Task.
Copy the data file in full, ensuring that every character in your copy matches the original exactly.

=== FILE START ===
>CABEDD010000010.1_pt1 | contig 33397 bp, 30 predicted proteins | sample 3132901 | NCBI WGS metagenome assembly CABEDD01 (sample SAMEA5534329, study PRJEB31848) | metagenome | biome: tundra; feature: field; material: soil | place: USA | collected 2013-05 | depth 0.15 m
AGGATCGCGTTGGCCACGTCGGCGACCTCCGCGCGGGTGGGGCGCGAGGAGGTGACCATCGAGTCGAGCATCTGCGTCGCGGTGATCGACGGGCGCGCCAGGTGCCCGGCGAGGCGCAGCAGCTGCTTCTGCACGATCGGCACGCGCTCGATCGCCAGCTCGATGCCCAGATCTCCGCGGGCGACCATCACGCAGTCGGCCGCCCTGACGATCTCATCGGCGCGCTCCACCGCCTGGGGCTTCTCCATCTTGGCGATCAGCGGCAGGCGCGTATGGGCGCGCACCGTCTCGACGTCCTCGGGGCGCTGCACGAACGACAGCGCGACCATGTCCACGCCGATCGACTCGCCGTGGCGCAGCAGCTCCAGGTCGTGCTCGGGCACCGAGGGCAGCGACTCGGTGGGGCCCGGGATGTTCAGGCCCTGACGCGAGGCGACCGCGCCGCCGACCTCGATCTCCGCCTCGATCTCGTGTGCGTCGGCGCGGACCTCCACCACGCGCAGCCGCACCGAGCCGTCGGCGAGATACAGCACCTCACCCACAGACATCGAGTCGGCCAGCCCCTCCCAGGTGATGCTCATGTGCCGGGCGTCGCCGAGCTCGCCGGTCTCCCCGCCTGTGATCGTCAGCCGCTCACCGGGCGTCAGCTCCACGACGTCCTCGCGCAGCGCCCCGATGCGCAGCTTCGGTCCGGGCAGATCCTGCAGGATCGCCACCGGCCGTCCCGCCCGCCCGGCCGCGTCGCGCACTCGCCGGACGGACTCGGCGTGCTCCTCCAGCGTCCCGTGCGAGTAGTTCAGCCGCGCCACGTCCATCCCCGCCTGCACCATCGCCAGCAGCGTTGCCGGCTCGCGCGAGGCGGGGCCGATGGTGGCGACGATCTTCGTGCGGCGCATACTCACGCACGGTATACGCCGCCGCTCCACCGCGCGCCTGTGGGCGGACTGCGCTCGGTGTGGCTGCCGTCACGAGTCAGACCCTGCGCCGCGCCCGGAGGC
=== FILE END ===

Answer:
>CABEDD010000010.1_pt1 | contig 33397 bp, 30 predicted proteins | sample 3132901 | NCBI WGS metagenome assembly CABEDD01 (sample SAMEA5534329, study PRJEB31848) | metagenome | biome: tundra; feature: field; material: soil | place: USA | collected 2013-05 | depth 0.15 m
AGGATCGCGTTGGCCACGTCGGCGACCTCCGCGCGGGTGGGGCGCGAGGAGGTGACCATCGAGTCGAGCATCTGCGTCGCGGTGATCGACGGGCGCGCCAGGTGCCCGGCGAGGCGCAGCAGCTGCTTCTGCACGATCGGCACGCGCTCGATCGCCAGCTCGATGCCCAGATCTCCGCGGGCGACCATCACGCAGTCGGCCGCCCTGACGATCTCATCGGCGCGCTCCACCGCCTGGGGCTTCTCCATCTTGGCGATCAGCGGCAGGCGCGTATGGGCGCGCACCGTCTCGACGTCCTCGGGGCGCTGCACGAACGACAGCGCGACCATGTCCACGCCGATCGACTCGCCGTGGCGCAGCAGCTCCAGGTCGTGCTCGGGCACCGAGGGCAGCGACTCGGTGGGGCCCGGGATGTTCAGGCCCTGACGCGAGGCGACCGCGCCGCCGACCTCGATCTCCGCCTCGATCTCGTGTGCGTCGGCGCGGACCTCCACCACGCGCAGCCGCACCGAGCCGTCGGCGAGATACAGCACCTCACCCACAGACATCGAGTCGGCCAGCCCCTCCCAGGTGATGCTCATGTGCCGGGCGTCGCCGAGCTCGCCGGTCTCCCCGCCTGTGATCGTCAGCCGCTCACCGGGCGTCAGCTCCACGACGTCCTCGCGCAGCGCCCCGATGCGCAGCTTCGGTCCGGGCAGATCCTGCAGGATCGCCACCGGCCGTCCCGCCCGCCCGGCCGCGTCGCGCACTCGCCGGACGGACTCGGCGTGCTCCTCCAGCGTCCCGTGCGAGTAGTTCAGCCGCGCCACGTCCATCCCCGCCTGCACCATCGCCAGCAGCGTTGCCGGCTCGCGCGAGGCGGGGCCGATGGTGGCGACGATCTTCGTGCGGCGCATACTCACGCACGGTATACGCCGCCGCTCCACCGCGCGCCTGTGGGCGGACTGCGCTCGGTGTGGCTGCCGTCACGAGTCAGACCCTGCGCCGCGCCCGGAGGC